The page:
Once Dez returns to Miami, she looks up her friends including Rémi Bouchard. Rémi and Dez bonded over being the only two out black dykes in middle school. Though they never dated each other, they often engaged in threesomes together, a practice they resume when Dez comes home. Private sex parties, polyamory, and quick hookups abound in Dez’s circle. Then Dez meets Victoria, her twin brother’s best friend, owner of the local women’s bookstore and café...
    A welcome aspect of Dez’s complex character is her consciousness about independent businesses, including bookstores, versus chains. We also learn of her close relationship with her deceased Aunt Paulette, a dyke who left Dez a bequest large enough that she doesn’t need to work. Dez’s mother, Claudia, and twin Derrick also feature prominently in the story. Kudos to Kensington for bringing out another novel filled with dykes of color, living and loving boldly, under the talented pen of Ms. Zedde. Kensington, $14, 9780758209207.

Another book that’s a bit racier than most romances is Private Dancer by T.J. Vertigo. With a strip club setting reminiscent of Therese Szymanski’s Motor City Thrillers featuring Brett Higgins, Private Dancer too focuses on a female bouncer-turned-club-owner who falls for one of her employees. There’s no mystery here, though, other than how long it will take club owner Reece and Faith to consummate their attraction for one another. The chase is the story here, aided by Cori, “a freaky little dancer with a heart of gold,” who is one of the few who have been able to penetrate Reece’s reserved being. While it would have been interesting to learn more about what led Faith from her privileged upbringing to her new life in a “gentleman’s club,” the characters in this quick read are fun. (I wonder if the name of the main character is an homage to Szymanski, who goes by the nickname Reese?) Intaglio Publications, $16.95, 9781933113586.

Forthcoming Titles from Cleis Press

From classic lesbian lit to the twelfth edition of their annual lesbian erotica anthology, Cleis Press continues its tradition of eclectic offerings this fall. Cleis, who celebrated their twenty-fifth anniversary in 2005, is still run by its founders, Felice Newman and Frédérique Delacoste.

The Illusionist, by Françoise Mallet-Joris, introduction by Terry Castle, $14.95, 9781573442534, 264pp. First published in 1951 when the author was twenty, Le Rempart des Beguines (The Ilusionist in English) is the erotic story of a fifteen-year-old girl who has an affair with her father’s thirty-five-year-old mistress.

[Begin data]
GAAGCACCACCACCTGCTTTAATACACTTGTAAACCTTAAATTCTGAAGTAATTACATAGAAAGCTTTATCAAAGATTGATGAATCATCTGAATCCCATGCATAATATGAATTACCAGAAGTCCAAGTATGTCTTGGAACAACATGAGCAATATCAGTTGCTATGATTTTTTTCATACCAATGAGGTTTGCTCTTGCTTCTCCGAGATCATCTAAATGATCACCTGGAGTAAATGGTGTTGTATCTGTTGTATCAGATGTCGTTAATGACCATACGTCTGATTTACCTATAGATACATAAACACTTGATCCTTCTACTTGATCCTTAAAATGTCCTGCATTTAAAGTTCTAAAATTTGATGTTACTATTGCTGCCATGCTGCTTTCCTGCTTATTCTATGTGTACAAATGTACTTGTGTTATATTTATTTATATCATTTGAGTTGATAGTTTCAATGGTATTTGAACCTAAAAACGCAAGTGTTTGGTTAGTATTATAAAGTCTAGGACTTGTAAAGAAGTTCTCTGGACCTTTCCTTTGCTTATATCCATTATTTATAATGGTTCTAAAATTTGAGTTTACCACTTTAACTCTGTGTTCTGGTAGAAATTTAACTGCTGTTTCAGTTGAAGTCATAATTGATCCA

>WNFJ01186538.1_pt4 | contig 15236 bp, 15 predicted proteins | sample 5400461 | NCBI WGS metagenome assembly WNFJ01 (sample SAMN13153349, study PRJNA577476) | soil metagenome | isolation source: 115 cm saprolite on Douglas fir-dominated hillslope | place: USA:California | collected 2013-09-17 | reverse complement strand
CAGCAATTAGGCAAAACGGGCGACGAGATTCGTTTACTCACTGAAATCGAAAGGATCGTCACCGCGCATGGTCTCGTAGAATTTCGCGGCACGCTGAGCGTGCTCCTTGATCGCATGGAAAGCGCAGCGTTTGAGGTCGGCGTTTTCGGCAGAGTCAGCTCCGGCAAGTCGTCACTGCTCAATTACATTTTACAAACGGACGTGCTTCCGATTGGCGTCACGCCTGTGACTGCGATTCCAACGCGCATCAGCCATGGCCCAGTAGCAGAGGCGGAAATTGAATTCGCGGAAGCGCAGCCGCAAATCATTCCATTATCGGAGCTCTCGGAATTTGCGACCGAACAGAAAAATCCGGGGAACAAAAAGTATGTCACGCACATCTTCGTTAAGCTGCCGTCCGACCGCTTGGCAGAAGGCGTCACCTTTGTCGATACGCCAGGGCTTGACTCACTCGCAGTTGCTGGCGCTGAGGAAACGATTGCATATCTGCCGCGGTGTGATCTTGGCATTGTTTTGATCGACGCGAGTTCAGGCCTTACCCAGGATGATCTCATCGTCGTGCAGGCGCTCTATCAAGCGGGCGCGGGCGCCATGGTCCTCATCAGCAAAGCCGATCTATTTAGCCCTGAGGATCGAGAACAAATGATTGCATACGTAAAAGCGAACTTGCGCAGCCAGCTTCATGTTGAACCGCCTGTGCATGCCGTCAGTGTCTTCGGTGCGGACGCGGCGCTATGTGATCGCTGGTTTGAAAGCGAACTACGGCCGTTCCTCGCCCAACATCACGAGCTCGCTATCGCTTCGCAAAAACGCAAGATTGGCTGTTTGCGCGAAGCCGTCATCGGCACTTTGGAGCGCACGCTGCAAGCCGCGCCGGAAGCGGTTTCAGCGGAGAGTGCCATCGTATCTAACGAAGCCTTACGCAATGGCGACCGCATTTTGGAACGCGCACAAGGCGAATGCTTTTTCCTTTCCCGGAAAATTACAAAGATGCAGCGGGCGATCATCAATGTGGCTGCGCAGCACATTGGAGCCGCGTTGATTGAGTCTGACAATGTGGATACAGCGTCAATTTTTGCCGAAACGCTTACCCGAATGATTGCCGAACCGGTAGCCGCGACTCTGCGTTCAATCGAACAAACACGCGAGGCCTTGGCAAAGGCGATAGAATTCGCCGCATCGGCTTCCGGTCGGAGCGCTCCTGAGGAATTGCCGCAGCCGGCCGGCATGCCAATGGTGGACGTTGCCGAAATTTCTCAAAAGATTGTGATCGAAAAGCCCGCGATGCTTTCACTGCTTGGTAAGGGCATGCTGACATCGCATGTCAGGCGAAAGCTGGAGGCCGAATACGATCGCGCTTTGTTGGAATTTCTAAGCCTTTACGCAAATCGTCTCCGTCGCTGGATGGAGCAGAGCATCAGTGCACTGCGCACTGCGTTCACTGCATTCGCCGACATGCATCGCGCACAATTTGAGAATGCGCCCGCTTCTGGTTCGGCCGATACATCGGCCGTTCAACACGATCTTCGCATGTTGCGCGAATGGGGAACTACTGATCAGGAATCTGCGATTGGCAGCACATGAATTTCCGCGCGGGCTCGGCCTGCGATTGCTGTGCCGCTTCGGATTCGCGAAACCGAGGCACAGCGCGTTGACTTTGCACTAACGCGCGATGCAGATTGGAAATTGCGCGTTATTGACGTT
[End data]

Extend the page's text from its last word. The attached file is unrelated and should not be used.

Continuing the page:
Dark Angels: Lesbian Vampire Erotica, edited by Pam Keesey, $13.95, 9781573442527, 160 pp. A reprint of the mid-nineties anthology which features both contemporary stories and older classics like Cora Linn Daniels’ "The Vampire" from 1891.

Best Lesbian Erotica 2007, edited by Tristan Taormino, selected and introduced by Emma Donoghue, $14.95, 9781573442596, 248pp. The Grande Dame of lesbian erotica anthologies is back with stories by Peggy Munson, Catherine Lundoff, Andrea Miller, and many more.

Best Women’s Erotica 2007, edited by Violet Blue, $14.95, 9781573442589, 248pp. The latest edition of the yearly anthology showcasing erotica where women’s (lesbian, straight, bi, queer) desires are central.

Best Lesbian Romance, edited by Angela Brown, $14.95, 9781573442619, 248pp. "Girl gets girl" in a new collection with stories by Cheyenne Blue, Lisa Figueroa, Lynne Jamneck, Annika Jones, and many others.

Deconstructing Tyrone: A New Look at Black Masculinity in the Hip-Hop Generation by Natalie Hopkinson and Natalie Y. Moore, $14.95, 9781573442572, 264pp. This book examines the “complicated relationship between women and hip hop” and presents a “multifaceted picture of American black men now,” including gay black men.

For more about Cleis Press, visit their website:

Lesbians Out on the Web

Read an excellent interview with Jane Rule, who Katherine V. Forrest calls "the most significant lesbian writer of the twentieth century":

The New York Times is running excerpts from the journals of Susan Sontag, who died in late 2004 at the age of 71:

Kathie Bergquist, columnist for More Books for Women, bookseller at Women and Children First, and co-author of A Field Guide to Gay and Lesbian Chicago, has donned yet another hat: book editor at CHILL¸ a new lesbian webzine. Check out her first column, "Reading is Sexy":

There’s also an interview with Kathie and her co-author, Robert McDonald, about their new book in the Chicago Sun-Times: recently profiled authors Jeanette Winterson